Union Budget 2021 has detracted some of the tax-free provisions adding burden to the taxpayers. One such move is the addition of the interest earned beyond Rs.2.5 lakh per financial year on PF contributions to the taxable income.
The interest income added to the taxable income will be taxed at normal rates. Further, this is only applicable to the employee’s share and not the employer’s share.
In the previous year’s budget session, FM Nirmal Sitaraman had announced that the tax exemption on employer’s contribution to Provident Fund, NPS, and superannuation fund was capped at Rs.7.5 lakh. This announcement only impacted the individual taxpayers with a very high salary.
In contrast, the latest amendment on EPF contributions will affect a larger section of taxpayers. This affects the high-income salaried people who invest in the Voluntary Provident Fund to avoid income tax and to earn tax-free interest income.
Responding to this concern, the Finance Ministry officials have stated that the new measure will only impact 1% of the total Provident Fund subscribers.
A similar proposal was made in Budget 2016, where the interest accrued on 60% of EPF balance was suggested to be taxed. However, the massive outcry from the public had stopped the proposal from seeing the daylight.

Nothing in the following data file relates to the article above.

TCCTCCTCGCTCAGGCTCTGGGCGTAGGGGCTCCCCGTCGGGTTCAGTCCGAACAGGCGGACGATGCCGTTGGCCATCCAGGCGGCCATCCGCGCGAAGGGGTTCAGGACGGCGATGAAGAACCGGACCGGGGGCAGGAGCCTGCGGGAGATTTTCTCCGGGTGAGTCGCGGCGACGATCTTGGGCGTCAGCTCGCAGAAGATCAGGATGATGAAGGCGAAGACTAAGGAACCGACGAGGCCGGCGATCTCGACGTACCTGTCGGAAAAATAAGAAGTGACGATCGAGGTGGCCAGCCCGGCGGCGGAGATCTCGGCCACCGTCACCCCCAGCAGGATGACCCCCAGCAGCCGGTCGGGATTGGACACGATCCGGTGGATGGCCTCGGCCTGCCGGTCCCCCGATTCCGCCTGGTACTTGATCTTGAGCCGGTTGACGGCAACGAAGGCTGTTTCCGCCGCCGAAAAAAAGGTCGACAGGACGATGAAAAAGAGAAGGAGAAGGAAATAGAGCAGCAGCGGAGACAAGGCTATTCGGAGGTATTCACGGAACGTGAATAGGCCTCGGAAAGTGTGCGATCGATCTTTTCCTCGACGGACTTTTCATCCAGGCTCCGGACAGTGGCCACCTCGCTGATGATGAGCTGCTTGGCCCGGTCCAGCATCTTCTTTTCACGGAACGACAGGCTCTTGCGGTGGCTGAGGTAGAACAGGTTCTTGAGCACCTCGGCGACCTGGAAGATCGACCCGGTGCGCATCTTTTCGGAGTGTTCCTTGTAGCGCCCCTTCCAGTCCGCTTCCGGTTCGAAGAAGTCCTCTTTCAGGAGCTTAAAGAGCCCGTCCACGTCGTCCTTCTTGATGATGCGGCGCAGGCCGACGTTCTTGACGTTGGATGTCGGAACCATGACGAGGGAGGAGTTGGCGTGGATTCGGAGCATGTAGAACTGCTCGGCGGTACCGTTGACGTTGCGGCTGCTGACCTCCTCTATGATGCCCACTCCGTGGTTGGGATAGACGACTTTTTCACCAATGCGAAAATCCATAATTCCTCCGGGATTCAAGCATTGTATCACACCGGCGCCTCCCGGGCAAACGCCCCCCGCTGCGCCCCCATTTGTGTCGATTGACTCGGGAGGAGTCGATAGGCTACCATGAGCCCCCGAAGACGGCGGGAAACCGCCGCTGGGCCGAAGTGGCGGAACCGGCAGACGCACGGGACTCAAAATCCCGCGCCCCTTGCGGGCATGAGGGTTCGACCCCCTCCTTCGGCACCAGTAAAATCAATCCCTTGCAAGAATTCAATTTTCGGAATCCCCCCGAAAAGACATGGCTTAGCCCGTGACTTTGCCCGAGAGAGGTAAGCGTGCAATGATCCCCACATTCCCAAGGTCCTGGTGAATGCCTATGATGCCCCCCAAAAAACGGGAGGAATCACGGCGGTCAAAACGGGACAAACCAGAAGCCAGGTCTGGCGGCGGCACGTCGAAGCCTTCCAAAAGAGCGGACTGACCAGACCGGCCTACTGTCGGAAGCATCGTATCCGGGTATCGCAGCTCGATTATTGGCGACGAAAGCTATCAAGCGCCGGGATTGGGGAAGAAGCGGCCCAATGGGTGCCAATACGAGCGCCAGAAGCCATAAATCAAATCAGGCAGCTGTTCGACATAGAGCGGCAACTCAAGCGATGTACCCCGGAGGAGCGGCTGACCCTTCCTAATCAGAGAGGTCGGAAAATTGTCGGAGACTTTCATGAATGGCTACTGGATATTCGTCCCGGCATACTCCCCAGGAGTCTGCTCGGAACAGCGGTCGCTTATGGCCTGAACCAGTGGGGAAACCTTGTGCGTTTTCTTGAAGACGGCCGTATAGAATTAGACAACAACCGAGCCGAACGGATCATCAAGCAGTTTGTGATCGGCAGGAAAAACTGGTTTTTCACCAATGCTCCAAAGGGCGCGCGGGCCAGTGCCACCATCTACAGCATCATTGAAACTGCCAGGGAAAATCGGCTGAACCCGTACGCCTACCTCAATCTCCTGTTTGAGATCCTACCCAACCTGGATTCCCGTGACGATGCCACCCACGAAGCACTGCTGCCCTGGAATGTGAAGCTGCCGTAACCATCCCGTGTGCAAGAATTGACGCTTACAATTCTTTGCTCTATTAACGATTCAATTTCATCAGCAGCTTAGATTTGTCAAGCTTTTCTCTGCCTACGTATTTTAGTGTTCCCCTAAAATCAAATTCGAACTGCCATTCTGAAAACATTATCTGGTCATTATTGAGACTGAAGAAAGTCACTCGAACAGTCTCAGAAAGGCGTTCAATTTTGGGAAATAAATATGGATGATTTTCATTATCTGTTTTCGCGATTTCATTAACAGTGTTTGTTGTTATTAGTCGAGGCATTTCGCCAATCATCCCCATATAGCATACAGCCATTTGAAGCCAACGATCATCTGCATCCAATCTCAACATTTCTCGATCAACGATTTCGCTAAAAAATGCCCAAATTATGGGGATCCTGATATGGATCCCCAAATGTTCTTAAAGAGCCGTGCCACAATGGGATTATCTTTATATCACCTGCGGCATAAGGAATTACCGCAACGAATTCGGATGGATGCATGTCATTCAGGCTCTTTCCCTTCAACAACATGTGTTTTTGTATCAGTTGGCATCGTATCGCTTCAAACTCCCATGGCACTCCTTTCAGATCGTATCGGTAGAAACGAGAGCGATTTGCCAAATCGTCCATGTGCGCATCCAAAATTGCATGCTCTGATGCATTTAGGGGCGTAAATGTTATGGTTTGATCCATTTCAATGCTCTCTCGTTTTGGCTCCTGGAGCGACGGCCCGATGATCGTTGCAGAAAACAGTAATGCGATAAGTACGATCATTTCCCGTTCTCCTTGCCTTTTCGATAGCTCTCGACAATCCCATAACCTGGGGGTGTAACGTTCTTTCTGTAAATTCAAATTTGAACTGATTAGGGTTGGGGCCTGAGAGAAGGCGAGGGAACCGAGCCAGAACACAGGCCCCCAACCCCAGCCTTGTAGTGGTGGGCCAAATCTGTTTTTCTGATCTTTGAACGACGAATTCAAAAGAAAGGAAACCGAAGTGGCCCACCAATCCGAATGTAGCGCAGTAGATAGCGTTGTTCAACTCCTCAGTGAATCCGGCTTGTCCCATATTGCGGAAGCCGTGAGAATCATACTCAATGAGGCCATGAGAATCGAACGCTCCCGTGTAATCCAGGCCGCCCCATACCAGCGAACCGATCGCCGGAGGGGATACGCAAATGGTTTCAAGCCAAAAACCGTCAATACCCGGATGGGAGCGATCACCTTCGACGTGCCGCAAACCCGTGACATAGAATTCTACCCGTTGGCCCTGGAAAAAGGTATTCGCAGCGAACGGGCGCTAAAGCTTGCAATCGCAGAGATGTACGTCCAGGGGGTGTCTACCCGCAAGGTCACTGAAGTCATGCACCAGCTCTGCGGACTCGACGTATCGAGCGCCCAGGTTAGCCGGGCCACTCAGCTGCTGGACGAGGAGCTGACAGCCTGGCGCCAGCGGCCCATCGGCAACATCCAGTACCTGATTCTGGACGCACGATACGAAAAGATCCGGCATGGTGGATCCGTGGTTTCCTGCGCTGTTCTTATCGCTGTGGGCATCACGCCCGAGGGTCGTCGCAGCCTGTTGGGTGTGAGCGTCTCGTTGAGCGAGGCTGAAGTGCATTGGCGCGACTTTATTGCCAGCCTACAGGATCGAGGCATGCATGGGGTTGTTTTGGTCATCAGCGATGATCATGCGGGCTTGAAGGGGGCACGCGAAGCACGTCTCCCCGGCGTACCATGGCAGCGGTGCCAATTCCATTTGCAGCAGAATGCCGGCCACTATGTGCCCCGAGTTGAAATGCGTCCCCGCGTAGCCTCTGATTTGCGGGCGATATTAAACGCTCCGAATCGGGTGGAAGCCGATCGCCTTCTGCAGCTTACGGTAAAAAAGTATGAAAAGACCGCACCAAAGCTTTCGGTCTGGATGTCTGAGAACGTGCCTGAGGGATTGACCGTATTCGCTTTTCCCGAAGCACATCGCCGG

There are fewer chances of such a massive protest to happen this time around, as the new proposal only impacts the creamy layer of salaried employees. Mathematically, if a person has to get an interest beyond Rs.2.5 lakh on EPF contributions per financial year, he/she must have a basic salary of more than Rs.1.73 lakh per month.
Considering the new Wage Code that is effective from 1 April 2021, the basic salary for individuals must be a minimum of 50% of the total salary. This calls for a restructuring of the salary breakup in the private sector. Automatically, the contributions towards PF and other deductibles becomes higher than usual.
There are possibilities that a higher number of taxpayers be affected by this new salary structure in terms of EPF interest taxability.
Though it is clear that the government is trying to raise more revenue through all possible sources to revive the economy, the common man’s response is to be awaited.
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